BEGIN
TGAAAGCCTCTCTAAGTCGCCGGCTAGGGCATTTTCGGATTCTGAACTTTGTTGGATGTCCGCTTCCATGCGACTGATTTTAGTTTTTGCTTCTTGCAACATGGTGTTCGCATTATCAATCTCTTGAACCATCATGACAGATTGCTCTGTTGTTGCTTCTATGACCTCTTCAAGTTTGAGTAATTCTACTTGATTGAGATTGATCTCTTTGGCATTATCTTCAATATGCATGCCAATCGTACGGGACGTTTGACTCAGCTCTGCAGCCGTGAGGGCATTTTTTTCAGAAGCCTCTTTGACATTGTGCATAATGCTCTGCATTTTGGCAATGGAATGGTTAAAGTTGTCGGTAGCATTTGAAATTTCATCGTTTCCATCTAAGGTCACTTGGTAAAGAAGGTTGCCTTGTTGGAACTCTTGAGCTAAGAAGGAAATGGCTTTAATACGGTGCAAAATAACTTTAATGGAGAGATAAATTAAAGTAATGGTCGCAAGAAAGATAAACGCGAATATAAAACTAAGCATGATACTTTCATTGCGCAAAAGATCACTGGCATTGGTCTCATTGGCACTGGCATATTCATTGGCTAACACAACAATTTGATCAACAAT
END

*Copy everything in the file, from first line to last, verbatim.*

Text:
TGAAAGCCTCTCTAAGTCGCCGGCTAGGGCATTTTCGGATTCTGAACTTTGTTGGATGTCCGCTTCCATGCGACTGATTTTAGTTTTTGCTTCTTGCAACATGGTGTTCGCATTATCAATCTCTTGAACCATCATGACAGATTGCTCTGTTGTTGCTTCTATGACCTCTTCAAGTTTGAGTAATTCTACTTGATTGAGATTGATCTCTTTGGCATTATCTTCAATATGCATGCCAATCGTACGGGACGTTTGACTCAGCTCTGCAGCCGTGAGGGCATTTTTTTCAGAAGCCTCTTTGACATTGTGCATAATGCTCTGCATTTTGGCAATGGAATGGTTAAAGTTGTCGGTAGCATTTGAAATTTCATCGTTTCCATCTAAGGTCACTTGGTAAAGAAGGTTGCCTTGTTGGAACTCTTGAGCTAAGAAGGAAATGGCTTTAATACGGTGCAAAATAACTTTAATGGAGAGATAAATTAAAGTAATGGTCGCAAGAAAGATAAACGCGAATATAAAACTAAGCATGATACTTTCATTGCGCAAAAGATCACTGGCATTGGTCTCATTGGCACTGGCATATTCATTGGCTAACACAACAATTTGATCAACAAT